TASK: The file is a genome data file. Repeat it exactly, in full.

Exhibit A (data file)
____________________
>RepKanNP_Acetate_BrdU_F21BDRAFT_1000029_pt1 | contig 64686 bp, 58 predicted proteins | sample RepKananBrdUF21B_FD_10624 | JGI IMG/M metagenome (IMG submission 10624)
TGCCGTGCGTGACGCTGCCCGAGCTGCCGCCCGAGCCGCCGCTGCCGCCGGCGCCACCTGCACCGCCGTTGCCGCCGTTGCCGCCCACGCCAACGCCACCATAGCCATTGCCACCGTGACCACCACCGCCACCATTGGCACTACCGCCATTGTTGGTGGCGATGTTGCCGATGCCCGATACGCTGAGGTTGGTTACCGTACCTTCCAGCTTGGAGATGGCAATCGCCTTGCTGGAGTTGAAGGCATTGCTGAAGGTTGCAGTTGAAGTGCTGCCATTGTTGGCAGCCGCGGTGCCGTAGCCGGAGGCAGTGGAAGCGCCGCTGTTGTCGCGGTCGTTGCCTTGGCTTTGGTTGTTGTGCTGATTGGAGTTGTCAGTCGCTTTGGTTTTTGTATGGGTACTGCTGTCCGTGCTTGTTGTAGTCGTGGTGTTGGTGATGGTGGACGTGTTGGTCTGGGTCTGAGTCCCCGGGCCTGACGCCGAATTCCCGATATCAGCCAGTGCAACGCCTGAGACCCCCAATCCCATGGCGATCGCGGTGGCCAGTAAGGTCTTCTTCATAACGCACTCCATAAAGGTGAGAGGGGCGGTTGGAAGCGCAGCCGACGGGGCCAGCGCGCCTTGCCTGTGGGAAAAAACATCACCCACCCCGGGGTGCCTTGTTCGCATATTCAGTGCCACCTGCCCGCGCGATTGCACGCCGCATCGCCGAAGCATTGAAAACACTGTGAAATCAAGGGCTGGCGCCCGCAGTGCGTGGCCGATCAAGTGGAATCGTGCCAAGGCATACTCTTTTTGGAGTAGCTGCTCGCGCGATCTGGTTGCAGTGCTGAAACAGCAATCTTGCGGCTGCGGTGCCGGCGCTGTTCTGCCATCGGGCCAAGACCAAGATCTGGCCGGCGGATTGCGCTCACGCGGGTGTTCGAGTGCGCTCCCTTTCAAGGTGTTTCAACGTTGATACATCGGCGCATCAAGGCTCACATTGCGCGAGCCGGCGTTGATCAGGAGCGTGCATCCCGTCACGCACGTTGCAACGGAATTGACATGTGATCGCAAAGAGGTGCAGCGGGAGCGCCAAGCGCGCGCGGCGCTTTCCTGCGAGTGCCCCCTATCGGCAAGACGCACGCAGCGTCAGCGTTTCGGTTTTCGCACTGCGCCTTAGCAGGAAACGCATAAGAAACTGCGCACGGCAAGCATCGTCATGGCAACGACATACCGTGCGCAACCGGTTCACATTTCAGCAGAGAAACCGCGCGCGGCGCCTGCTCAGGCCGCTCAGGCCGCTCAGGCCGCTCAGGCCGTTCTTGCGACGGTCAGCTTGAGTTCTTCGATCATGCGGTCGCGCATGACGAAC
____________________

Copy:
>RepKanNP_Acetate_BrdU_F21BDRAFT_1000029_pt1 | contig 64686 bp, 58 predicted proteins | sample RepKananBrdUF21B_FD_10624 | JGI IMG/M metagenome (IMG submission 10624)
TGCCGTGCGTGACGCTGCCCGAGCTGCCGCCCGAGCCGCCGCTGCCGCCGGCGCCACCTGCACCGCCGTTGCCGCCGTTGCCGCCCACGCCAACGCCACCATAGCCATTGCCACCGTGACCACCACCGCCACCATTGGCACTACCGCCATTGTTGGTGGCGATGTTGCCGATGCCCGATACGCTGAGGTTGGTTACCGTACCTTCCAGCTTGGAGATGGCAATCGCCTTGCTGGAGTTGAAGGCATTGCTGAAGGTTGCAGTTGAAGTGCTGCCATTGTTGGCAGCCGCGGTGCCGTAGCCGGAGGCAGTGGAAGCGCCGCTGTTGTCGCGGTCGTTGCCTTGGCTTTGGTTGTTGTGCTGATTGGAGTTGTCAGTCGCTTTGGTTTTTGTATGGGTACTGCTGTCCGTGCTTGTTGTAGTCGTGGTGTTGGTGATGGTGGACGTGTTGGTCTGGGTCTGAGTCCCCGGGCCTGACGCCGAATTCCCGATATCAGCCAGTGCAACGCCTGAGACCCCCAATCCCATGGCGATCGCGGTGGCCAGTAAGGTCTTCTTCATAACGCACTCCATAAAGGTGAGAGGGGCGGTTGGAAGCGCAGCCGACGGGGCCAGCGCGCCTTGCCTGTGGGAAAAAACATCACCCACCCCGGGGTGCCTTGTTCGCATATTCAGTGCCACCTGCCCGCGCGATTGCACGCCGCATCGCCGAAGCATTGAAAACACTGTGAAATCAAGGGCTGGCGCCCGCAGTGCGTGGCCGATCAAGTGGAATCGTGCCAAGGCATACTCTTTTTGGAGTAGCTGCTCGCGCGATCTGGTTGCAGTGCTGAAACAGCAATCTTGCGGCTGCGGTGCCGGCGCTGTTCTGCCATCGGGCCAAGACCAAGATCTGGCCGGCGGATTGCGCTCACGCGGGTGTTCGAGTGCGCTCCCTTTCAAGGTGTTTCAACGTTGATACATCGGCGCATCAAGGCTCACATTGCGCGAGCCGGCGTTGATCAGGAGCGTGCATCCCGTCACGCACGTTGCAACGGAATTGACATGTGATCGCAAAGAGGTGCAGCGGGAGCGCCAAGCGCGCGCGGCGCTTTCCTGCGAGTGCCCCCTATCGGCAAGACGCACGCAGCGTCAGCGTTTCGGTTTTCGCACTGCGCCTTAGCAGGAAACGCATAAGAAACTGCGCACGGCAAGCATCGTCATGGCAACGACATACCGTGCGCAACCGGTTCACATTTCAGCAGAGAAACCGCGCGCGGCGCCTGCTCAGGCCGCTCAGGCCGCTCAGGCCGCTCAGGCCGTTCTTGCGACGGTCAGCTTGAGTTCTTCGATCATGCGGTCGCGCATGACGAAC